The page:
Reclaiming the Lost

The title of this blog obviously refers to the Nameless and his amnesia. But there is more.

Loss is a universal theme. Everyone has to deal with it. Most of one’s life is spent dealing with some form of loss. And every life is eventually lost.

Something is there, and then it isn’t. Its disappearance might be sudden, or it might just fade. It might come with a warning or be abrupt. Regardless, the result is the same: Loss.

Every moment in one’s life is laden with loss. Even the happy ones. There is no exception. The best example would be the birth of a child. A wondrous opportunity for the baby’s parents, but with a twist: their lives will never be the same again. Finances will become tighter. Spare time will become nonexistent. Intimacy will suffer. Gain and loss.

Even winning the lottery comes with its share of loss. The lucky winner effectively trades in their old life for a new one. Likely a good trade, but something is still not there after it is done.

All stories feature loss, and the best use the subject to bite us hardest. The more it hurts, the more vividly we remember the characters, their circumstances, and everything that happens. This literary device has been around forever, and it isn’t going away anytime soon.

It isn’t even limited to stories. Take Dark Souls and the like for reference. Mere video games, right? Sure, except they like to take things from the player. And because they punish everything so brutally, every death and every screw-up is remembered vividly. It is addictive in the most ridiculous and unbelievable way; an ode to the eternal theme of loss.

But not everything is so dark. As loss follows gain, so too does gain follow loss. Sadly, this is not always apparent. Indeed, most (myself included) dwell on their misfortune for so long, they miss their opportunity to take something back. And a missed opportunity is nothing short of tragic. It is essentially a failed trade. The equivalent of being forced to pay taxes for a house one doesn’t own.

Bad stuff happens. By all accounts, bad stuff happens more frequently than good stuff. And it takes things from us. But those things are not really gone. They have merely changed form; shifted into something else. Every opportunity that would not have been possible without loss falls under this category.

A man loses his house in a fire but gains monetary compensation. A wife loses a husband, but is left with memories and experience; perhaps even a better man somewhere down the line. A soldier loses a limb but gains a book deal and a whole lot of cash.

Of course, not every trade is good. Some are great. Others are poor. All are better than just being robbed.

And this, I think, is important. Loss is inevitable. It is something that hits all of us, all the time. Often when we are not even aware. But we need to be aware. We need to see what we can get out of it and grasp it firmly. Because otherwise the moment will pass, and all we will be left with is loss.

That is what “Reclaiming the Lost” means.

Be strong, my friends.

M. T. Miller


Online Presence

Nowadays, it is more than necessary. When you like to write things for people to read (and hope to make a living off it someday), this becomes doubly true.

Me, I hoped to skip it. I was late to Facebook. I was late to Twitter. And holy hell, am I ever late to Blogging. No matter. Life is about change, and I am making one right now. I will be spewing my thoughts here, and whoever finds them interesting is more than welcome. As is everyone else, for that matter.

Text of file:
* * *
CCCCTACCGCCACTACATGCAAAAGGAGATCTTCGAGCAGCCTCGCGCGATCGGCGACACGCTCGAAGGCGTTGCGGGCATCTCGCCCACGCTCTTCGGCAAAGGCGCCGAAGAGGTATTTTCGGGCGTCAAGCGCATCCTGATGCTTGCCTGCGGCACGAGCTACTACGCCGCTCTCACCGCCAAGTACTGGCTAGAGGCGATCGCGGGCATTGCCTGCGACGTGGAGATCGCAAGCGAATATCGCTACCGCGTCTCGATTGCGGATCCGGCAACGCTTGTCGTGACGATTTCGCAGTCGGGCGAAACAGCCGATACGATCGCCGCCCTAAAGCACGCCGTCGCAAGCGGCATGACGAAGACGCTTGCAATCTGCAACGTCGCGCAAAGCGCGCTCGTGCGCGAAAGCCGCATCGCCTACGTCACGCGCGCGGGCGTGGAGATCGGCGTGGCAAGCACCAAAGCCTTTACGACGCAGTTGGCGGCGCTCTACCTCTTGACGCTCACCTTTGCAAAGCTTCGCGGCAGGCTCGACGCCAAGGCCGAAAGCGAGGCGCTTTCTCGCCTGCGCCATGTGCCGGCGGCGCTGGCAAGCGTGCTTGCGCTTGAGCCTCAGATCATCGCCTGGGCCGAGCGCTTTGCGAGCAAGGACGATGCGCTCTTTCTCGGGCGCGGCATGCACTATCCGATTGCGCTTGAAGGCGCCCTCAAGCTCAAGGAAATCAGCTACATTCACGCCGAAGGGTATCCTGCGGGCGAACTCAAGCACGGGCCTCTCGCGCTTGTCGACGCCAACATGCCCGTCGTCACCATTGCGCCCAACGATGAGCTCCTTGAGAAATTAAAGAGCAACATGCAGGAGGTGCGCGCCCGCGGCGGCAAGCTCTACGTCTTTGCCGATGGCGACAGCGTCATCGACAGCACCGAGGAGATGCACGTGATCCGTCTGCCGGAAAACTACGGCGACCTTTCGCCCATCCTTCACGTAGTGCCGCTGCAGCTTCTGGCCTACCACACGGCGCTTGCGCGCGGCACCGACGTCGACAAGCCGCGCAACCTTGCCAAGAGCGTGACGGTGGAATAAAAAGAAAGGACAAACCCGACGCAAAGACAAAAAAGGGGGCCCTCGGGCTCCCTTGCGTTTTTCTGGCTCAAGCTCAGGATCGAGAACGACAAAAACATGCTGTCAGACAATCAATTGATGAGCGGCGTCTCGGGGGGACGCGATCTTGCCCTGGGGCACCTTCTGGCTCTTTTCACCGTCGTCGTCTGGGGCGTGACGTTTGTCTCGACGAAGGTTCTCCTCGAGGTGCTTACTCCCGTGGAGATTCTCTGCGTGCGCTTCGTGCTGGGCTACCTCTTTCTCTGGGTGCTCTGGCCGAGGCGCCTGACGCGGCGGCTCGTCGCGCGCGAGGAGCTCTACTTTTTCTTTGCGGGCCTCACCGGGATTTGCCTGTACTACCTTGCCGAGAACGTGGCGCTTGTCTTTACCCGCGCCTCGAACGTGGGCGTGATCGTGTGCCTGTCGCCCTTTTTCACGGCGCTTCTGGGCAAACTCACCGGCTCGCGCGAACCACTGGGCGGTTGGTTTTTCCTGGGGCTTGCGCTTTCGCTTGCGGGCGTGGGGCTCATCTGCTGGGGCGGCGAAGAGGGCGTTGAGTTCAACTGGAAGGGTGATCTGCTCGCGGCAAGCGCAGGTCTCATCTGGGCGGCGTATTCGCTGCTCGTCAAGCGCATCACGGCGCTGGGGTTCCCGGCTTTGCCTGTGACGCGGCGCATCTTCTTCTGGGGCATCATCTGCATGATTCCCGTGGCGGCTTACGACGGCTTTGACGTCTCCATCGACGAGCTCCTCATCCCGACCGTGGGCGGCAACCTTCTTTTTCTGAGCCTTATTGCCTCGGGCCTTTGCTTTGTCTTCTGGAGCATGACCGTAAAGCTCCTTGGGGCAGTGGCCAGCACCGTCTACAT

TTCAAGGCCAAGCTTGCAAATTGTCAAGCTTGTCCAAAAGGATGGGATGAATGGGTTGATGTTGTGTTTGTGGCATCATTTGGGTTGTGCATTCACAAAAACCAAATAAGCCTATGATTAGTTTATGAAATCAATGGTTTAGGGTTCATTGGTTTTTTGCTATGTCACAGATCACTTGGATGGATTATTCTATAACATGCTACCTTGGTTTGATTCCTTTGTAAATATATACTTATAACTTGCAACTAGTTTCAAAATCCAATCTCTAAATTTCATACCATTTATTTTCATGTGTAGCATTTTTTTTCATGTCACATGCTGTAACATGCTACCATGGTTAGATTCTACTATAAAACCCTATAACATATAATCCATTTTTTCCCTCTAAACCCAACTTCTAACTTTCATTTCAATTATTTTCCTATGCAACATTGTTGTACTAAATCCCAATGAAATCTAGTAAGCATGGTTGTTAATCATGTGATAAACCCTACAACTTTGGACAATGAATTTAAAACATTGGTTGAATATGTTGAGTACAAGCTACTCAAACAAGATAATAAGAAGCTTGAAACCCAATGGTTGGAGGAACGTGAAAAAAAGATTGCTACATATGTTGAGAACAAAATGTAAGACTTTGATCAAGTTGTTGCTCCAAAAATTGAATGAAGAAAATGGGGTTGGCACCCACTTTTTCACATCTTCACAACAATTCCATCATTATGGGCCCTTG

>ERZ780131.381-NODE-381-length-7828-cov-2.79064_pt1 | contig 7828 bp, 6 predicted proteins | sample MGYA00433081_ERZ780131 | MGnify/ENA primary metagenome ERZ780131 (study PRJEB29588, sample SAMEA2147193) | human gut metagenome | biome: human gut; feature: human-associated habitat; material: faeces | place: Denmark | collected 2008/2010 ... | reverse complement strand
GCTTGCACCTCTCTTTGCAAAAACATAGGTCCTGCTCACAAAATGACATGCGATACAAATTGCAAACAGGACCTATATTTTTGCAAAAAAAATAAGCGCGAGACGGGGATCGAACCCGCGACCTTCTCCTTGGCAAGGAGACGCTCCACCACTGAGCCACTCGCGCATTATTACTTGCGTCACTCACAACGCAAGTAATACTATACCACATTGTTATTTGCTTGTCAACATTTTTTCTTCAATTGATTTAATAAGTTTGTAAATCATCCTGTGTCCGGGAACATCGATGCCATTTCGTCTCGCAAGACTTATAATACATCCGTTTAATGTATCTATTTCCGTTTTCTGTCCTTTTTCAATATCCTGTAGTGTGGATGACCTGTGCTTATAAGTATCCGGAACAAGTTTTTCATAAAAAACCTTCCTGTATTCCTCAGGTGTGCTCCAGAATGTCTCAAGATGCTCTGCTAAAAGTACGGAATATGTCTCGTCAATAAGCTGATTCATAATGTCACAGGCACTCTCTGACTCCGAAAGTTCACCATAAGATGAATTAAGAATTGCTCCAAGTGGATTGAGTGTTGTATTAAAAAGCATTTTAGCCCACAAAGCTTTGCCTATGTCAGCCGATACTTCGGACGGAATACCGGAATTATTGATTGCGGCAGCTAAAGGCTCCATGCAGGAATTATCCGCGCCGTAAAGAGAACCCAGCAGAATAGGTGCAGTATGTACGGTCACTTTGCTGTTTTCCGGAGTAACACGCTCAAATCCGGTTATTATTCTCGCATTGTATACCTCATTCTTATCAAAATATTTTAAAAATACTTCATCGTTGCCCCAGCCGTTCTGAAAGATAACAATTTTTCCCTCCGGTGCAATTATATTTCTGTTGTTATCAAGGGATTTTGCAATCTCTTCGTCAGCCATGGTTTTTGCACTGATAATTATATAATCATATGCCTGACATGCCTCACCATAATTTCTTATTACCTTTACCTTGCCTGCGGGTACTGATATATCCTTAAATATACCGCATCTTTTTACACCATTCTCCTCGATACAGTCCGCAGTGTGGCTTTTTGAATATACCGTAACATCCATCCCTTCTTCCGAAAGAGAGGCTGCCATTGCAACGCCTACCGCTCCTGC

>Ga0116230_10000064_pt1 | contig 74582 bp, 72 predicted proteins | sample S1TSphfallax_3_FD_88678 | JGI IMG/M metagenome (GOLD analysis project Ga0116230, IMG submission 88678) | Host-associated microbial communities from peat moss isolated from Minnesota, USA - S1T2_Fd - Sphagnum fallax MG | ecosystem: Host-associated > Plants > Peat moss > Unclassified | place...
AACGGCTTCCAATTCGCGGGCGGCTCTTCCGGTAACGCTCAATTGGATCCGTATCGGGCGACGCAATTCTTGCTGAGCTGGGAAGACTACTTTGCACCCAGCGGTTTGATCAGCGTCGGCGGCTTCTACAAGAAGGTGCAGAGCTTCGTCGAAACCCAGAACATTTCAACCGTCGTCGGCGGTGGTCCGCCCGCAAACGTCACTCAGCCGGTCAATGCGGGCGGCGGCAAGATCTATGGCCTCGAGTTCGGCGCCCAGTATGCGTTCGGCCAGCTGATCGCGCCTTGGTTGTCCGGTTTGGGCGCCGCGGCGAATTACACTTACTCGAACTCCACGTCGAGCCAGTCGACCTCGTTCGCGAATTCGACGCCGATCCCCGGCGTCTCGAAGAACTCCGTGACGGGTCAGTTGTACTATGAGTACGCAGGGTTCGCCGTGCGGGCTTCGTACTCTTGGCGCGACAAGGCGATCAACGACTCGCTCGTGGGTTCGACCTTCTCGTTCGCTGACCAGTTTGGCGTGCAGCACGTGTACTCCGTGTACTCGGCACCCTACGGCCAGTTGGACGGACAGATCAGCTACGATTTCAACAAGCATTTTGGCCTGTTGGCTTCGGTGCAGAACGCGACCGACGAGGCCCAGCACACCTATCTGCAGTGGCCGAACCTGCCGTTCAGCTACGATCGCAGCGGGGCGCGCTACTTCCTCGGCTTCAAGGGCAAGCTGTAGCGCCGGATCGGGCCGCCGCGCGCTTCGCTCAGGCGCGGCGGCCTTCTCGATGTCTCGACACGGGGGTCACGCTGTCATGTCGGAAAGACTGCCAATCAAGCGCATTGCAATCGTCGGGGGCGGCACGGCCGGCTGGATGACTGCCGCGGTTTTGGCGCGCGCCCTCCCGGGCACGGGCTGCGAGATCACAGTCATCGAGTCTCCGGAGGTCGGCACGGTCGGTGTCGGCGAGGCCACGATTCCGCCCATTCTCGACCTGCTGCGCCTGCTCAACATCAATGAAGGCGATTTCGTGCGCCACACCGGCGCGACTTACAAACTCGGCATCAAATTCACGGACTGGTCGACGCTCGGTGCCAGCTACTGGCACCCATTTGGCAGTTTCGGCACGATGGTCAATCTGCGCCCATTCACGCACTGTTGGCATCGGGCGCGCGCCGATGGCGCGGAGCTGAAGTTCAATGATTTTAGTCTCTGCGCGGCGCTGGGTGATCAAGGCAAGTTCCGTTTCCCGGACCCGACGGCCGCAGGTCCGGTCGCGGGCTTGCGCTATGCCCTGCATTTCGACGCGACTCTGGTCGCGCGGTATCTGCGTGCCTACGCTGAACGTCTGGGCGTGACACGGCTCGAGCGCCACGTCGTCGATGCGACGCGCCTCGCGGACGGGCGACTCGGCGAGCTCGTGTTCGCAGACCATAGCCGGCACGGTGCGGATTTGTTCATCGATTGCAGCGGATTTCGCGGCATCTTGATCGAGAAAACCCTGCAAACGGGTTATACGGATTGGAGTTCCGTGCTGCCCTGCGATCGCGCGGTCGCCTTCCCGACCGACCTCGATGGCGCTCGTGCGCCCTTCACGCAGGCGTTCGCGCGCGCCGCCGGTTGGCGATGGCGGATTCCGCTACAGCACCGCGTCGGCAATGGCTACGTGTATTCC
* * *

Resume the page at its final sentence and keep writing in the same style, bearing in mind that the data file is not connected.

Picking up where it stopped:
In case it wasn’t apparent, I am a writer. Perhaps you’ve read me, in which case you have my eternal thanks. If the far more likely case that you haven’t, I wish you the warmest welcome one can put into words. Time is scarce, and every moment used up on me is a moment not used on someone else. That is no small thing.

But enough about that. As of this moment, I have but a single published book (which you can find here: Risen), but that is about to change. The other one is way overdue, though. Personal life disintegrating and all that uninteresting stuff. But who wants to read about that? I most certainly don’t.

Anyway, Ascent: Second Book of the Nameless Chronicle will be big. And by big, I mean novel-sized. While Risen was a novella of some 28.5k words, Ascent is currently sitting at 50k. I will be happy if I somehow manage to finish it without breaking seventy thousand. And that, I hope, is a good thing. It will allow for a more complex story with a larger cast. And more goons for our Nameless friend to beat up.

Speaking of beating up, there will be a whole lot of it. Thinking back, perhaps I’ve went too far. But structurally speaking, I see no way of avoiding those fights without hurting plot causality. When faced with a choice, I’d rather have a book with excessive violence that leads to logical outcomes than a censored mess. If you’re reading me, you probably won’t mind anyway.

A lot of it I absolutely love. Some parts I am still working over and might never be pleased with. The story itself will come with some major reveals. While Risen was about getting the reader interested in the Nameless (Or just Nameless if you like; I prefer to think about it as a title, but I guess it can also double as a name), Ascent will expand the world and start an overarching storyline. The direction everything is about to take might not be to everyone’s liking, but I certainly hope it will appeal to more than it will turn away.

That is about it for now. I will try to update weekly, unless I really don’t have anything to say. Which isn’t likely. I am a real blabbermouth.

Take care, my friends.

M. T. Miller